Yeah, we tried to make it work this winter.  He’s doing so well.  But more and more I’m hearing about how bad the flu season is, more people around here are getting sick, more children are dying.  We still haven’t reached the peak according to reports I’m seeing.  And it’s just not worth it.

While mortality rates haven’t hit as high as some years, the number sick are rivaling the year the swine flu made it’s debut.  And as long as people think they just “have to” go to church, the store, the hockey game (seriously!!), we’re not taking those chances.

He’s still going to school, but see, he goes with a nurse whose primary focus is keeping him well.  His school is very careful to watch for any signs of illness, any of them, and quickly exclude the child.  And his nurses think nothing of calling me and saying, “today doesn’t look like a good learning environment for him.”  Code speak for someone looks germy.  Nobody there is thinking the world will end if they happen to miss a day.

And frankly, that’s the crux of the matter.  The world in general will go on, in fact, it probably won’t even realize you missed a day.  Yeah, there may be some assignments that need to be made up.  Someone else will have to pinch hit for you.  That’s why I even have a job.  I substitute when a teacher can’t make it to work.  Is it ideal?  No.  But is it worth killing someone over?  No, it’s not.

But most people don’t see it that way, so I have to.  It’s okay.  We’ll just stay home and try to keep him safe.  And when spring comes (the real one, not just this lack-of-winter season we’ve been having) we’ll come out of hibernation with the rest of the animals.

Eight years ago today, we had an ultrasound that rocked our world, changed my whole focus.  I never dreamed my life would look like it does now, but that’s okay.  I’m a better person for it, more focused, more grounded.  And I’m not looking for it to change any time soon.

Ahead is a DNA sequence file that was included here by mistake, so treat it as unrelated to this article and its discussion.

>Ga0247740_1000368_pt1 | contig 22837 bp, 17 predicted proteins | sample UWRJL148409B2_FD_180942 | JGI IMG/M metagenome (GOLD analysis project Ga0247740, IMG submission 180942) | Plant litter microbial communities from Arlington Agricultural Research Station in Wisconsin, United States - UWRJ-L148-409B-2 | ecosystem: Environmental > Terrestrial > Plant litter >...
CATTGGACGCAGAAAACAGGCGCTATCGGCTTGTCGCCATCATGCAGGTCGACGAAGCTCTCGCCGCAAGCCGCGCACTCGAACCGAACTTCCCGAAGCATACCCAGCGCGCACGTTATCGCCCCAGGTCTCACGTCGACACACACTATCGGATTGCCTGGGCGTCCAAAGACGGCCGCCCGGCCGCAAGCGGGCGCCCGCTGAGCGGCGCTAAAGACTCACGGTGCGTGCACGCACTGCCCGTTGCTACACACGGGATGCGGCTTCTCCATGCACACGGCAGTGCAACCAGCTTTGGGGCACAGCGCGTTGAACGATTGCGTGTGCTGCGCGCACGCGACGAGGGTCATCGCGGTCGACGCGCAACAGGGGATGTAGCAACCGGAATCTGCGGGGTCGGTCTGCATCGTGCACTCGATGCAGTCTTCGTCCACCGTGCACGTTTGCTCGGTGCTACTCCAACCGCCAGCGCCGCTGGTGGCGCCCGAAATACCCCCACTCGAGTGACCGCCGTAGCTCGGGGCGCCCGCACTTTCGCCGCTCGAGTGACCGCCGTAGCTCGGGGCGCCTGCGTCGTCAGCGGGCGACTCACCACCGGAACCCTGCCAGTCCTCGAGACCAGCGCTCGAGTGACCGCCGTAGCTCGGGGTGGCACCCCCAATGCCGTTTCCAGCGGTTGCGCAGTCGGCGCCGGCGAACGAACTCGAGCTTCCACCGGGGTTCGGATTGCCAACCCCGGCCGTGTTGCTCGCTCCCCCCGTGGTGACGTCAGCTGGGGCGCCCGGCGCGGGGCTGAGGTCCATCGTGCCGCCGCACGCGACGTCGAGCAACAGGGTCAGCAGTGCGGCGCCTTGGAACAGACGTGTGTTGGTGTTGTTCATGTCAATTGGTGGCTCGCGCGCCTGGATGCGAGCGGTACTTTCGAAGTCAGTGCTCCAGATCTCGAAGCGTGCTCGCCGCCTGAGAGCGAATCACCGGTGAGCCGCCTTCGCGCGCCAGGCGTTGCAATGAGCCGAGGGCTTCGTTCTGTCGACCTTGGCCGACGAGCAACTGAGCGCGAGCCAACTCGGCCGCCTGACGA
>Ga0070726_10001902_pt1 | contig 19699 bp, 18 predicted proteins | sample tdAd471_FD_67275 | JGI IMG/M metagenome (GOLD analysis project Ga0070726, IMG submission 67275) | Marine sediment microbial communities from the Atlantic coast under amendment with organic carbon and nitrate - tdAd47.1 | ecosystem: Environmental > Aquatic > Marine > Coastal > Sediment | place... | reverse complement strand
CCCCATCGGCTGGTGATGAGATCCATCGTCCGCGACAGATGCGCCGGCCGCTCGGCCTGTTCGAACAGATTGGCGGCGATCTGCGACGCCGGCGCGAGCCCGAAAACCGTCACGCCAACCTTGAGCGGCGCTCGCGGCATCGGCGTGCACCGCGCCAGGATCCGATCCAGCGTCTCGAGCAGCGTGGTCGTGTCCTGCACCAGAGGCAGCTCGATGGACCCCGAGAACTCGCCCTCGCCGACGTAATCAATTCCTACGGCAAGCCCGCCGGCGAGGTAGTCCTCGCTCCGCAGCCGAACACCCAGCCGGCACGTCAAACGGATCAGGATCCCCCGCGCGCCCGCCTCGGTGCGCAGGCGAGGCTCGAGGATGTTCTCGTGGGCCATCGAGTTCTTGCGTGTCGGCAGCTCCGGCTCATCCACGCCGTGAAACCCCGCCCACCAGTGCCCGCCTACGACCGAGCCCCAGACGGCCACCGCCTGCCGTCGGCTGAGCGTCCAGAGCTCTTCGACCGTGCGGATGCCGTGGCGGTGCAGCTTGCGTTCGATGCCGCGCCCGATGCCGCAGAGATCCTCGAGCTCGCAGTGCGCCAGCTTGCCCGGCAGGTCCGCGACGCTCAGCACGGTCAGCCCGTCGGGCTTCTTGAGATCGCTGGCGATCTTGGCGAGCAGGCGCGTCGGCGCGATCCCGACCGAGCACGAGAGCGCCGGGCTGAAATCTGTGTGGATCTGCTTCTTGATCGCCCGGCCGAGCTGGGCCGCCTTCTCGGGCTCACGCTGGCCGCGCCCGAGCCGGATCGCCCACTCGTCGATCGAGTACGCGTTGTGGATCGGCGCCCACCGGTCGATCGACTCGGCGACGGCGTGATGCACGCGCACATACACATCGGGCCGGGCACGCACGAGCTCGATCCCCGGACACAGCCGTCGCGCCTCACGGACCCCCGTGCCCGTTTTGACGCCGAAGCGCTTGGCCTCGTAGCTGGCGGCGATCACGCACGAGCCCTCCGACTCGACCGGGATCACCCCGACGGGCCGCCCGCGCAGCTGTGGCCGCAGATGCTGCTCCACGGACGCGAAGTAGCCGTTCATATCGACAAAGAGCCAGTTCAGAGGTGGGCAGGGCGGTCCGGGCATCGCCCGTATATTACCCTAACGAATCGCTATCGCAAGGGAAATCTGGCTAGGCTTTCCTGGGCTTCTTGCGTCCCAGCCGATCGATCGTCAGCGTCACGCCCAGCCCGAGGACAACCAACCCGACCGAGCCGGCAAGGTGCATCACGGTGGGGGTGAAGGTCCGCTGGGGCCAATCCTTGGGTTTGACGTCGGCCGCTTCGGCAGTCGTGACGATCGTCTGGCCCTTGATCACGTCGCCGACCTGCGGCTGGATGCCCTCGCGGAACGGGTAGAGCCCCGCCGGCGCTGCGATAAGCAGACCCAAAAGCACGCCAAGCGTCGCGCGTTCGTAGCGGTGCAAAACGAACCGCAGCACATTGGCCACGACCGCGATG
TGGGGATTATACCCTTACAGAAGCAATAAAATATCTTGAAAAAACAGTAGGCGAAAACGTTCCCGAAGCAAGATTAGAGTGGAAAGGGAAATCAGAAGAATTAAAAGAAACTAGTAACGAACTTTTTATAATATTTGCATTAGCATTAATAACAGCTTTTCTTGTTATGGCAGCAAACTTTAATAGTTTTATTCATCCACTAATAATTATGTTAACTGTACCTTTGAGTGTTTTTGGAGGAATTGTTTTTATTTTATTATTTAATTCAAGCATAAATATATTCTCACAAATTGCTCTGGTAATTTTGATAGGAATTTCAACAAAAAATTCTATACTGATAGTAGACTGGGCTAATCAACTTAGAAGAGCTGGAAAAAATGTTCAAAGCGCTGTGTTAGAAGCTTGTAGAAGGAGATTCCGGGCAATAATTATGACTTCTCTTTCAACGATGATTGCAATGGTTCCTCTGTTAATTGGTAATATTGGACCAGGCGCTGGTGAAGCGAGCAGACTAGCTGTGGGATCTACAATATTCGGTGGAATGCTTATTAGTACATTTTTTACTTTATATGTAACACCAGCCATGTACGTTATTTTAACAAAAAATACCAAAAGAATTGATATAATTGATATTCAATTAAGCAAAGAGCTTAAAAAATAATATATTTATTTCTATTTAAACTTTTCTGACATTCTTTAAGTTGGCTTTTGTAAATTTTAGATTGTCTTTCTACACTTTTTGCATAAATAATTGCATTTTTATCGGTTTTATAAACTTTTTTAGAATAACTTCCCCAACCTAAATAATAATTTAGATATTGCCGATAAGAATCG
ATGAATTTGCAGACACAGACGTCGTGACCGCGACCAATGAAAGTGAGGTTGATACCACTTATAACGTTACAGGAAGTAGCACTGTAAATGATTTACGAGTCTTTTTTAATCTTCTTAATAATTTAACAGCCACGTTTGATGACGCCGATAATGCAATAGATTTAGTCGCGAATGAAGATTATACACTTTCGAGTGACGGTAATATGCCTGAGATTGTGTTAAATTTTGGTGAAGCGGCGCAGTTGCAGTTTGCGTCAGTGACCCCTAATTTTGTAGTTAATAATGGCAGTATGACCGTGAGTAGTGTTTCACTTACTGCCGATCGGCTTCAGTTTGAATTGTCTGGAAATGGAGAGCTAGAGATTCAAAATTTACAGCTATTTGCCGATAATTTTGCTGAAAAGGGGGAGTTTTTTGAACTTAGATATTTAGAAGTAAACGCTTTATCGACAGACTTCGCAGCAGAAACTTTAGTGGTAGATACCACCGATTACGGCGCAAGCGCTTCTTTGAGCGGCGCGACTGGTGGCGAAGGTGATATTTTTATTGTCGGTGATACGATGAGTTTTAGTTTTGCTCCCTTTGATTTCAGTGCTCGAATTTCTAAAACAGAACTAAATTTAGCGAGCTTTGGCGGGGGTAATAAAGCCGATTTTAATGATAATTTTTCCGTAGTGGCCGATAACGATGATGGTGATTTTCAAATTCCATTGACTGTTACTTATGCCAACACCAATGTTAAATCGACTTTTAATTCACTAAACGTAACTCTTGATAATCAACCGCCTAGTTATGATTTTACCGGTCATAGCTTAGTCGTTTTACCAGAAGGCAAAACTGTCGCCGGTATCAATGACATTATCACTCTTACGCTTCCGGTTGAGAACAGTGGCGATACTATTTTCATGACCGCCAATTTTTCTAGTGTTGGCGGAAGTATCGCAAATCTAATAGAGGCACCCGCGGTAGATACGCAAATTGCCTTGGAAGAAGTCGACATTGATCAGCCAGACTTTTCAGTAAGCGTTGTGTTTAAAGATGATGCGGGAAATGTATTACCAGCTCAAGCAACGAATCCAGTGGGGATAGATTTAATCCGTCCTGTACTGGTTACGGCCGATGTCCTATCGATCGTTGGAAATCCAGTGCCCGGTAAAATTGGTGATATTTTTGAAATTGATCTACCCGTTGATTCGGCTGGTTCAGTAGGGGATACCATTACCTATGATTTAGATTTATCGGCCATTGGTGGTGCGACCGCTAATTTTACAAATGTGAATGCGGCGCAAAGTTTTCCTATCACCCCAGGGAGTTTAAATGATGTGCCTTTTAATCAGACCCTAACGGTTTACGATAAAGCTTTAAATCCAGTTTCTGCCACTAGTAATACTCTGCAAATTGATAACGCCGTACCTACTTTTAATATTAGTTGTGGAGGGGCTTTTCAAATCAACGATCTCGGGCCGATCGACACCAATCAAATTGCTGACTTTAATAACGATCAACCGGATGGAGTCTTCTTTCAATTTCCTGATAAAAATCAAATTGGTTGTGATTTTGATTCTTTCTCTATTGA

And that trach change that Michael said he wanted to do?  Yep, last Sunday night he did one.  My 11-year-old son changed his brother’s trach and did a fine job of it, too.

Better a thousand times careful than once dead.

Sunday, February 4, 2018

Not Much, But Still, So Much. Life is Good.

This cute kid has been doing really well!  Unfortunately "has been" seem to be the operative words here.  He's struggled the past few days and I'm not sure why. 

Has he caught something?  Right, like that could happen with all the bugs going around, not to mention we had the lovely influenza B right here at home a few weeks ago.

Is it a change in diet?  I ran out of the tofu we've used as a protein source and I started using a protein powder.  I've gone over the ingredients in the powder and really, there's nothing there that stands out.  It's a vegan, non-GMO, no sugar, etc, etc recipe, but still...  Actually, I'm kinda hoping it's this one.  Much easier to fix.  Tomorrow he'll be getting his food without it and we'll do that for a few days to see if that makes the difference.

In other news, he got a haircut yesterday.  Yep, he liked it about as much as most 7 year old boys do.  Not at all.  Unlike most of those boys however, he was also afraid of the clippers.  Poor kiddo.  As I flipped them on, he started crying.  But with big brother's help, he managed to get through it, and his bath and then fell asleep.  But the new do sure looks good!